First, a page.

task she had volunteered to perform, publicly requested all women who offered their services as nurses to report to her.
"Like an angel of mercy," says an historian of the war, "this self-sacrificing woman labored day and night throughout the entire war for the relief of the suffering soldiers, without expecting or receiving any pecuniary reward. She went from battle-field to battlefield when the carnage was over; from camp to camp, and from hospital to hospital, superintending the operations of the nurses, and administering with her own hands physical comforts to the suffering, and soothing the troubled spirits of the invalid or dying soldier with a voice low, musical and attractive, and always burdened with words of heartfelt sympathy and religious consolation....Yet she was not the only Sister of Mercy engaged in this holy work. She had hundreds of devoted, earnest, self-sacrificing co-workers of the gentler sex all over the land, serving with equal zeal in the camp and hospitals of National and Confederate armies; and no greater heroism was displayed by soldiers in the field than was exhibited by these American women everywhere."
The firemen of Philadelphia also did noble work. When sick and wounded soldiers began to be brought to the Government hospitals in Philadelphia, the Medical Department often found it difficult to provide vehicles to take them from the vessels to their destination, and there was much suffering on account of delays. The sympathetic firemen of the city made arrangements to give a signal when invalid soldiers arrived, when they would turn out with wagons to convey them to the hospitals. Finally, the Northern Liberties Engine Company had a fine ambulance constructed for the purpose. Other fire companies of the city followed the example; and in these ambulances, one hundred and twenty thousand soldiers were conveyed tenderly from vessels to the hospitals, during the war.
Confederates in Virginia - National Troops in Western Virginia - McClellan's Campaign - Secessionists Repressed in Baltimore - Confederate Privateers - Troops near Washington - Manassas junction - Patterson Crosses the Potomac-Movements of National Troops - Battle at Blackburn's Ford - Battle of Bull Run and Its Effects - War in the West - General Lyon's Campaign - Military Operations in Missouri - Death of Lyon - Union Movement - Movements of a Disloyal Governor.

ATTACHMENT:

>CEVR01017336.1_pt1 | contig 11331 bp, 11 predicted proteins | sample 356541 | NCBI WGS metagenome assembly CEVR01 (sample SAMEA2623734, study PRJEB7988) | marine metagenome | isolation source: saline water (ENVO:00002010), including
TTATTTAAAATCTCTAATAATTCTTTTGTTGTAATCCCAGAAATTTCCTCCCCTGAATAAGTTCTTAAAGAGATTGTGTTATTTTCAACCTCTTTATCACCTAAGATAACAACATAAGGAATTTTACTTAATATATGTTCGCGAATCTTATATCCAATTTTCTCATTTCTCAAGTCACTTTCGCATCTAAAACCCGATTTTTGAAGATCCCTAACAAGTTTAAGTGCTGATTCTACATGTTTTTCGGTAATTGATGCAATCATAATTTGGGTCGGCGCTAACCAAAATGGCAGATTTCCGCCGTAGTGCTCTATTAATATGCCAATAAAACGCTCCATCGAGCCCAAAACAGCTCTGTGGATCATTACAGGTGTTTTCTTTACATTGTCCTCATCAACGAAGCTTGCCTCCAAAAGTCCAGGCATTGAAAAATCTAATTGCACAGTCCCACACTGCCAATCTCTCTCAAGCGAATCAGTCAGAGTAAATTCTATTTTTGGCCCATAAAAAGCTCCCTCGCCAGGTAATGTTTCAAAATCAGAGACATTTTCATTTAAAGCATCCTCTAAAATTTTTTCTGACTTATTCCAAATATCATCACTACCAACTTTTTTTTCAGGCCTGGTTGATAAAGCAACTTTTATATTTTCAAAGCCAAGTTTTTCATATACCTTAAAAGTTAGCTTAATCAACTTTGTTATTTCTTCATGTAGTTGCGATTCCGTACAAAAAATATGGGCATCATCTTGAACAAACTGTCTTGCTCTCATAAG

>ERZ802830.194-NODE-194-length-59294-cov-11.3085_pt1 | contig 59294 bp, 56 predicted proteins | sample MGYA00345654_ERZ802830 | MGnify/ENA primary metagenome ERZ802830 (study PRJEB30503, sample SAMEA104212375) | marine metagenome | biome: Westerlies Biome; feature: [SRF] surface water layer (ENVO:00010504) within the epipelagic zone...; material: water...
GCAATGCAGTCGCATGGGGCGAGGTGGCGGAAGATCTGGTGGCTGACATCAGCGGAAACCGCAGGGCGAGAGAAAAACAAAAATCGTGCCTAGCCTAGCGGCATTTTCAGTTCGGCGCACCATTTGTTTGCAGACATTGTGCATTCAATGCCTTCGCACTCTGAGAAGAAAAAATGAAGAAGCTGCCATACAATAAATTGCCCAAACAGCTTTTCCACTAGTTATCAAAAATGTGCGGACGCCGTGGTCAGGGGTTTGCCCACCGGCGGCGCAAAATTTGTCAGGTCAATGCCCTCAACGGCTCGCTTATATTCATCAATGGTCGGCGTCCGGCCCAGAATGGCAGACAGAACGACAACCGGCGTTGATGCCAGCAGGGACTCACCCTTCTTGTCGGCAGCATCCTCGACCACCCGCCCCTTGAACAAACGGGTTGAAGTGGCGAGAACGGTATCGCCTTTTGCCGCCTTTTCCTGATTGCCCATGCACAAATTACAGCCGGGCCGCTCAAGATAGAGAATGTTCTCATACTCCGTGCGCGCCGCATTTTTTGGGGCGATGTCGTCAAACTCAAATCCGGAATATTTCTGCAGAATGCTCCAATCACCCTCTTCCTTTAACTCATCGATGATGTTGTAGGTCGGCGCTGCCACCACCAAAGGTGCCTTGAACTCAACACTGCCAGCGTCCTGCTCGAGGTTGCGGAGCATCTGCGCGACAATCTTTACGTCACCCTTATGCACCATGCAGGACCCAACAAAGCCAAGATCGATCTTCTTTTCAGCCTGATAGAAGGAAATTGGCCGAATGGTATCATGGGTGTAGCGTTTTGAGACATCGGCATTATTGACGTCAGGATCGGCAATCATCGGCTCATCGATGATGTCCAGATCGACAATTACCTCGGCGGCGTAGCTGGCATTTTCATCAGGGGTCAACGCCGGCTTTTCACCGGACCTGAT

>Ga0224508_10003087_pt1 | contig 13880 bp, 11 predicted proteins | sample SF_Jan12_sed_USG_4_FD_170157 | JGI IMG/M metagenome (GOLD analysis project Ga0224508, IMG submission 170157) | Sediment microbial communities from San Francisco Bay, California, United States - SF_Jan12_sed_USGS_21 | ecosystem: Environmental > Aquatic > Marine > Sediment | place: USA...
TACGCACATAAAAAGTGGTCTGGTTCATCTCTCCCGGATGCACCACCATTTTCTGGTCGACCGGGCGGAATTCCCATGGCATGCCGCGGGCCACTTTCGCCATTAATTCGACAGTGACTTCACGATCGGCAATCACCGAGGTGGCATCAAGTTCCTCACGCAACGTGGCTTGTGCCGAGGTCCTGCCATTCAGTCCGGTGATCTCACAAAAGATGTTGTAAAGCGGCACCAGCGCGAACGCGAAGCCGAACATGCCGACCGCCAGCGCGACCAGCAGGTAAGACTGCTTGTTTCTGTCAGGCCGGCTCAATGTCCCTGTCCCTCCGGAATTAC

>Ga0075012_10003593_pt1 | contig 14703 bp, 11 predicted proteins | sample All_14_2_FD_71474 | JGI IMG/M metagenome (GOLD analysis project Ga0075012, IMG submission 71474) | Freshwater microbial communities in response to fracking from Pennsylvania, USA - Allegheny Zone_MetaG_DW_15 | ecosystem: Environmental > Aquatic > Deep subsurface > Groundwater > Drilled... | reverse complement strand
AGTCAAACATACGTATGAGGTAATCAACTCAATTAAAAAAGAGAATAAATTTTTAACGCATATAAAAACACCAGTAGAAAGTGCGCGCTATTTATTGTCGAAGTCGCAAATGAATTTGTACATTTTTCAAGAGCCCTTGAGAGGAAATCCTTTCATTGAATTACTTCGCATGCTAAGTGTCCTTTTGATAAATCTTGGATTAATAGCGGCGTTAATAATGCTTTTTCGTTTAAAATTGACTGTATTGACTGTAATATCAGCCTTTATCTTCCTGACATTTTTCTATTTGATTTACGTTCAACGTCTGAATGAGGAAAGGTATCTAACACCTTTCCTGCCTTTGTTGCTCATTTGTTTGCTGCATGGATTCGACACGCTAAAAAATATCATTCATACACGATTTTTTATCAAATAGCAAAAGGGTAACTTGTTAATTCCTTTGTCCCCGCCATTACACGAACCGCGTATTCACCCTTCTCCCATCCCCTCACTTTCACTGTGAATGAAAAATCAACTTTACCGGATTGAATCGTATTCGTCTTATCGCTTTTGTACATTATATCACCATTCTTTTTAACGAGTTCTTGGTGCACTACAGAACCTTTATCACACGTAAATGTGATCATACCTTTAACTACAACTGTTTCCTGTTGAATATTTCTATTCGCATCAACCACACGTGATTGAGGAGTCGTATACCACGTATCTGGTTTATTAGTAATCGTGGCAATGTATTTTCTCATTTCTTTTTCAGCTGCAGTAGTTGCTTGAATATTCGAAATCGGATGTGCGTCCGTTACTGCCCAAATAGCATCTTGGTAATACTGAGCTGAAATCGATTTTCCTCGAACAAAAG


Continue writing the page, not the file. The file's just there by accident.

The gathering of Confederate troops at Manassas, under Beauregard, required prompt and vigorous action on the part of the Government. The main Confederate army was there. Johnston was at Winchester, with a large body, ready to reinforce Beauregard at any moment, unless prevented by General Patterson, who was at Martinsburg early in July, with eighteen thousand Nationals, keenly watching the movements of the Confederates. From their grand encampment at Manassas, the latter had sent out detachments along the line of the Upper Potomac from Georgetown to Leesburg, menacing various points, and foraging. At Vienna they had a severe skirmish (June 17) with an Ohio regiment, and were repulsed; and there the flag of the "Sovereign State of South Carolina" was first seen on a battle-field. The Confederates soon returned and took possession of Vienna and Falls Church Village, and the latter became famous for stirring scenes afterward. It was ten days after this event that Captain Ward, of the Freeborn, was killed at Matthias Point.